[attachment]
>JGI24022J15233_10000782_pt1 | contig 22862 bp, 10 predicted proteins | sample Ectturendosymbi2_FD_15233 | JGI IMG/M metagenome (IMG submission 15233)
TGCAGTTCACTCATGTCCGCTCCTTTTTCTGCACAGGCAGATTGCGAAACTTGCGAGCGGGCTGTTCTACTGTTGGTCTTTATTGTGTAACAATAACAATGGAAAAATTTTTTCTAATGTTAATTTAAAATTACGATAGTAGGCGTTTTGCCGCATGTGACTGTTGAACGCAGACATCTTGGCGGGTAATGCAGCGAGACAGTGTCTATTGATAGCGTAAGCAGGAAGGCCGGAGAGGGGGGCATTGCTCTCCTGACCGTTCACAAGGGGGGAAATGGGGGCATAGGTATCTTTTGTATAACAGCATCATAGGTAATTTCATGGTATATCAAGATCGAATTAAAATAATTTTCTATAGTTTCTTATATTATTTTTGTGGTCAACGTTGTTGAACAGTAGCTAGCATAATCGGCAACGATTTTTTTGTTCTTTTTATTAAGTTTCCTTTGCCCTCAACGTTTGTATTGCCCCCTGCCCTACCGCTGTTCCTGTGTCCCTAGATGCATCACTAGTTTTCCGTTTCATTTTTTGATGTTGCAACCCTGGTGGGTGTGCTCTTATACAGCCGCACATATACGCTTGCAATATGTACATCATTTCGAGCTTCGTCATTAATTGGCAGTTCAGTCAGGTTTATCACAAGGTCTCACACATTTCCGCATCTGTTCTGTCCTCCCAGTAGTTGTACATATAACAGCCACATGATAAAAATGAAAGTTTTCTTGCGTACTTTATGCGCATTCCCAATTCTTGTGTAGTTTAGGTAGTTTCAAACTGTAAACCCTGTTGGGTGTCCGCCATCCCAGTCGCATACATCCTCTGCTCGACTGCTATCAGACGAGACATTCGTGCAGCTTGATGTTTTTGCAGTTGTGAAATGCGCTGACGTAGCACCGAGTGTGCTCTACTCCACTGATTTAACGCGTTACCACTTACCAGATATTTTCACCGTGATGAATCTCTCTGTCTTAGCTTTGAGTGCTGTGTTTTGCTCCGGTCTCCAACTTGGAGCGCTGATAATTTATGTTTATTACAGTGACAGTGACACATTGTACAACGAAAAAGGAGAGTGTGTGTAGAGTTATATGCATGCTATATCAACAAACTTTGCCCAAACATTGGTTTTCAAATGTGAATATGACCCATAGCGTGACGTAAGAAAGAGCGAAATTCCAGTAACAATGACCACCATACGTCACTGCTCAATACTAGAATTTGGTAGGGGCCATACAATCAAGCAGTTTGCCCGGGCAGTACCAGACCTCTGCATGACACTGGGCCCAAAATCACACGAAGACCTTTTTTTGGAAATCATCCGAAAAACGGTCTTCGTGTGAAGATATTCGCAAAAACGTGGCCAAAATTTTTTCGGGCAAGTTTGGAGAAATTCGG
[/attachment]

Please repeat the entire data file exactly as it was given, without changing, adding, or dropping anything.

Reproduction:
>JGI24022J15233_10000782_pt1 | contig 22862 bp, 10 predicted proteins | sample Ectturendosymbi2_FD_15233 | JGI IMG/M metagenome (IMG submission 15233)
TGCAGTTCACTCATGTCCGCTCCTTTTTCTGCACAGGCAGATTGCGAAACTTGCGAGCGGGCTGTTCTACTGTTGGTCTTTATTGTGTAACAATAACAATGGAAAAATTTTTTCTAATGTTAATTTAAAATTACGATAGTAGGCGTTTTGCCGCATGTGACTGTTGAACGCAGACATCTTGGCGGGTAATGCAGCGAGACAGTGTCTATTGATAGCGTAAGCAGGAAGGCCGGAGAGGGGGGCATTGCTCTCCTGACCGTTCACAAGGGGGGAAATGGGGGCATAGGTATCTTTTGTATAACAGCATCATAGGTAATTTCATGGTATATCAAGATCGAATTAAAATAATTTTCTATAGTTTCTTATATTATTTTTGTGGTCAACGTTGTTGAACAGTAGCTAGCATAATCGGCAACGATTTTTTTGTTCTTTTTATTAAGTTTCCTTTGCCCTCAACGTTTGTATTGCCCCCTGCCCTACCGCTGTTCCTGTGTCCCTAGATGCATCACTAGTTTTCCGTTTCATTTTTTGATGTTGCAACCCTGGTGGGTGTGCTCTTATACAGCCGCACATATACGCTTGCAATATGTACATCATTTCGAGCTTCGTCATTAATTGGCAGTTCAGTCAGGTTTATCACAAGGTCTCACACATTTCCGCATCTGTTCTGTCCTCCCAGTAGTTGTACATATAACAGCCACATGATAAAAATGAAAGTTTTCTTGCGTACTTTATGCGCATTCCCAATTCTTGTGTAGTTTAGGTAGTTTCAAACTGTAAACCCTGTTGGGTGTCCGCCATCCCAGTCGCATACATCCTCTGCTCGACTGCTATCAGACGAGACATTCGTGCAGCTTGATGTTTTTGCAGTTGTGAAATGCGCTGACGTAGCACCGAGTGTGCTCTACTCCACTGATTTAACGCGTTACCACTTACCAGATATTTTCACCGTGATGAATCTCTCTGTCTTAGCTTTGAGTGCTGTGTTTTGCTCCGGTCTCCAACTTGGAGCGCTGATAATTTATGTTTATTACAGTGACAGTGACACATTGTACAACGAAAAAGGAGAGTGTGTGTAGAGTTATATGCATGCTATATCAACAAACTTTGCCCAAACATTGGTTTTCAAATGTGAATATGACCCATAGCGTGACGTAAGAAAGAGCGAAATTCCAGTAACAATGACCACCATACGTCACTGCTCAATACTAGAATTTGGTAGGGGCCATACAATCAAGCAGTTTGCCCGGGCAGTACCAGACCTCTGCATGACACTGGGCCCAAAATCACACGAAGACCTTTTTTTGGAAATCATCCGAAAAACGGTCTTCGTGTGAAGATATTCGCAAAAACGTGGCCAAAATTTTTTCGGGCAAGTTTGGAGAAATTCGG